Pentagon: Oil is no longer ISIS’ main source of income

ISIS’ loss of income is compounded by its losses on the battlefield, a Pentagon official said

Published: Updated:
Read Mode
100% Font Size
2 min read

The Islamic State of Iraq and Syria (ISIS) is no longer relying on oil as its main source of revenue to fund its terrorist activity, according to the Pentagon.

“We know that oil revenue is no longer the lead source of their [ISIS’] income in dollars,” Pentagon spokesperson Rear Admiral John Kirby told reporters during a press briefing on Tuesday.

ISIS’ loss of income is compounded by its losses on the battlefield as the group has “lost literally hundreds and hundreds of vehicles that they can’t replace,” Kirby said.

“They’ve got to steal whatever they want to get, and there’s a finite number.”

ISIS is instead depending on “a lot of donations” as one of the main sources of income. “They also have a significant black market program going on,” Kirby said.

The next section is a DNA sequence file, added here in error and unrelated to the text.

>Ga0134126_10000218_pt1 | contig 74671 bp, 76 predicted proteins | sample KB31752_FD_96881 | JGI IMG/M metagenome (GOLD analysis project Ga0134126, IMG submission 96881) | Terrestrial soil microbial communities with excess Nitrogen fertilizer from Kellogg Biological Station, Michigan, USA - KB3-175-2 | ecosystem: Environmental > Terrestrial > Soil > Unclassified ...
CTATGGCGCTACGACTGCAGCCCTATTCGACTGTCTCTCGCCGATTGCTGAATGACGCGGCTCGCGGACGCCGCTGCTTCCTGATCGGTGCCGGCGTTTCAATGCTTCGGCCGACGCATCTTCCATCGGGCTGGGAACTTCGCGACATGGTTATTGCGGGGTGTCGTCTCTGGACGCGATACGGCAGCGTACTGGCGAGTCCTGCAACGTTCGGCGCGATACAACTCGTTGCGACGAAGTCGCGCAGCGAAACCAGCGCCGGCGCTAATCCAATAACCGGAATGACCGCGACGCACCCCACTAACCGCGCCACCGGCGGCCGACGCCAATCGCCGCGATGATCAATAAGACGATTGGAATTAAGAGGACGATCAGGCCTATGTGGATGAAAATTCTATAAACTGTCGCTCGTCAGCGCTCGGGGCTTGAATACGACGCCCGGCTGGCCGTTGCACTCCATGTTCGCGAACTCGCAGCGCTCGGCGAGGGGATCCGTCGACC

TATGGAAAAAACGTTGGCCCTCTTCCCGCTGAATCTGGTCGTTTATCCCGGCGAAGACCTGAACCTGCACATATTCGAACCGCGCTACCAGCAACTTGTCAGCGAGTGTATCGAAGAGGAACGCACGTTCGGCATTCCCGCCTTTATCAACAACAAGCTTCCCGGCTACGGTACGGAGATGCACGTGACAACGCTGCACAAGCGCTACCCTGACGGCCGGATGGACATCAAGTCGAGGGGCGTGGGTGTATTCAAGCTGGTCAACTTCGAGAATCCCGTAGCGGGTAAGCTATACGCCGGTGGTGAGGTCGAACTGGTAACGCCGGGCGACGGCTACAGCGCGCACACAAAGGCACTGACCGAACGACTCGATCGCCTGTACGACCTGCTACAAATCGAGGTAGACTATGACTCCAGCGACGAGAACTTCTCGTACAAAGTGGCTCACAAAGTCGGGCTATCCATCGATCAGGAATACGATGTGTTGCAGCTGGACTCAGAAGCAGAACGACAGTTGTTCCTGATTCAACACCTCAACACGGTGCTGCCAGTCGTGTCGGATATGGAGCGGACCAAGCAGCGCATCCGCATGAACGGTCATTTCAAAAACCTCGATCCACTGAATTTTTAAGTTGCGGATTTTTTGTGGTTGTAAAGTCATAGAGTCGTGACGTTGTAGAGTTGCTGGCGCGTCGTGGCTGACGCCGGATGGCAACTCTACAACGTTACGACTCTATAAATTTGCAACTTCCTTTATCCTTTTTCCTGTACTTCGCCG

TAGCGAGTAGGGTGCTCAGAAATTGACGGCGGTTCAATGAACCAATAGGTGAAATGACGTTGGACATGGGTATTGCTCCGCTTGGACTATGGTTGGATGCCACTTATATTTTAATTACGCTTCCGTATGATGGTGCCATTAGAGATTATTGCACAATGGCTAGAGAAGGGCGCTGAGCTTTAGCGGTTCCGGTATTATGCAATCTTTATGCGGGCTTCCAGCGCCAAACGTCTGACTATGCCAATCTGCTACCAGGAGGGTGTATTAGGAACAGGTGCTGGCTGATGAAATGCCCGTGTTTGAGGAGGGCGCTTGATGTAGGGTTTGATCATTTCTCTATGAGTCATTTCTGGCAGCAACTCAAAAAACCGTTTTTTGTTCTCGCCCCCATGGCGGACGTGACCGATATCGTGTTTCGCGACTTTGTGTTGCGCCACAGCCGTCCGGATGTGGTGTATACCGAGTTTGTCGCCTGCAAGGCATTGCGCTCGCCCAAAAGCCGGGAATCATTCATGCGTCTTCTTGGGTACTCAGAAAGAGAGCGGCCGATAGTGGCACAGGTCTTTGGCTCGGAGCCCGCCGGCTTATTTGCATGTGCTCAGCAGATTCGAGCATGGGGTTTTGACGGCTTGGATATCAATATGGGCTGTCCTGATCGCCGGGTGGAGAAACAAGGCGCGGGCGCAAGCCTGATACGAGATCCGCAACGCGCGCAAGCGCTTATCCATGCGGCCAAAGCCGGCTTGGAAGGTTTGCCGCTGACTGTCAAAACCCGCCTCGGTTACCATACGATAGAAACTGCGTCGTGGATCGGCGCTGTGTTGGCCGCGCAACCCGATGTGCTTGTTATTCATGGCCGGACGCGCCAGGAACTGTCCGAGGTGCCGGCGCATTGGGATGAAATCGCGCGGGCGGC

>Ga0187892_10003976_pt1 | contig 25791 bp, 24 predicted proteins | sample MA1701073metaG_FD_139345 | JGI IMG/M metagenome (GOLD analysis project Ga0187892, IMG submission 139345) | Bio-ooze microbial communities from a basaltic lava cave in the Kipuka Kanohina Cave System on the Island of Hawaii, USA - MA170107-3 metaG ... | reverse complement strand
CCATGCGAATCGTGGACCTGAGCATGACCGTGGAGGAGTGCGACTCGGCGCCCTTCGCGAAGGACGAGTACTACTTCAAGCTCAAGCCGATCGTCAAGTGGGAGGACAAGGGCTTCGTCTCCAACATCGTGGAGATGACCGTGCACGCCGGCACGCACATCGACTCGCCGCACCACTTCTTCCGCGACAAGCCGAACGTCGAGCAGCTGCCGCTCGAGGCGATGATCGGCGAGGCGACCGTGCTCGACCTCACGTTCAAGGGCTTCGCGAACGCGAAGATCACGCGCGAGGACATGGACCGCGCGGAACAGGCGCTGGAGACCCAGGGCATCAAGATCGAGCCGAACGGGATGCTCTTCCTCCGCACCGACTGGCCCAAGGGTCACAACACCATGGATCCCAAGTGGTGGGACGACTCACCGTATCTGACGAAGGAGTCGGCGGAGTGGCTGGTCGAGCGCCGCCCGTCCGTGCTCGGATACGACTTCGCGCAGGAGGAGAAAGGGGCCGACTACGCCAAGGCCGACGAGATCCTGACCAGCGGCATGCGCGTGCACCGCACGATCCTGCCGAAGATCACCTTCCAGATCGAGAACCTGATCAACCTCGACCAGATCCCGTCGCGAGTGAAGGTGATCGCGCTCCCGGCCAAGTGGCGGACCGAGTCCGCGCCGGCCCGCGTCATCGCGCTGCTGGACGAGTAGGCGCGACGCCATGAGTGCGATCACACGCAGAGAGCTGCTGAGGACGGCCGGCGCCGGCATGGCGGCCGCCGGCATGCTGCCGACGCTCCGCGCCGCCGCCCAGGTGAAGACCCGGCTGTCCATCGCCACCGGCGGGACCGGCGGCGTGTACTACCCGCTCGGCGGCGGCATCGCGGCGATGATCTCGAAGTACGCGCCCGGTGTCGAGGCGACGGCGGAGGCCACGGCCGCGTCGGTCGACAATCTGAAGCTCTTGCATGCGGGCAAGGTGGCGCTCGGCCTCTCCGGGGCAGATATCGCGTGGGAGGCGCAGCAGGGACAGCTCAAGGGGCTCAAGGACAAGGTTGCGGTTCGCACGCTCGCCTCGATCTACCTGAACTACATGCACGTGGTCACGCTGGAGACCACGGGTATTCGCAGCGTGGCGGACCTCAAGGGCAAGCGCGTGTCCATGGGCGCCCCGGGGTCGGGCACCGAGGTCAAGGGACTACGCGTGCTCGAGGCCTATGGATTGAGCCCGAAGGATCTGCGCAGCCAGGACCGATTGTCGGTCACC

The U.N. Security Council, led by Russia, announced yesterday that it is drafting a legally binding resolution to ratchet up pressure on countries to cut off the cash flow to ISIS militants.

“We are preparing [the resolution] and we hope it’ll be adopted by the U.N. Security Council in the coming days,” a spokesman for Russia’s United Nations mission said.

The announcement comes a day after ISIS released a video showing the captured Jordanian pilot Moaz al-Kasasbeh being torched alive in a cage.

As Jordan, backed by the U.S.-led coalition forces, steps up its fight against ISIS, the Pentagon thinks ISIS is “losing ground.”

“They are changing. They are largely in a defensive posture. They aren’t taking new ground,” Kirby said. “So, they are losing ground. They are more worried now about their lines of communications and supply routes.”

ISIS was pushed out of the Syrian Kurdish city of Kobane last week after a four-month siege. The United States and its allies staged 11 airstrikes near Kobane on Tuesday and targeted ISIS militants in Iraq with six other strikes.

“This is a different group than it was seven months ago. I’m not saying they’re not still dangerous. I’m not saying they’re not still barbaric, but they’re different. Their character, their conduct, their behavior is different. And that’s a sign of progress,” he added.

Top Content Trending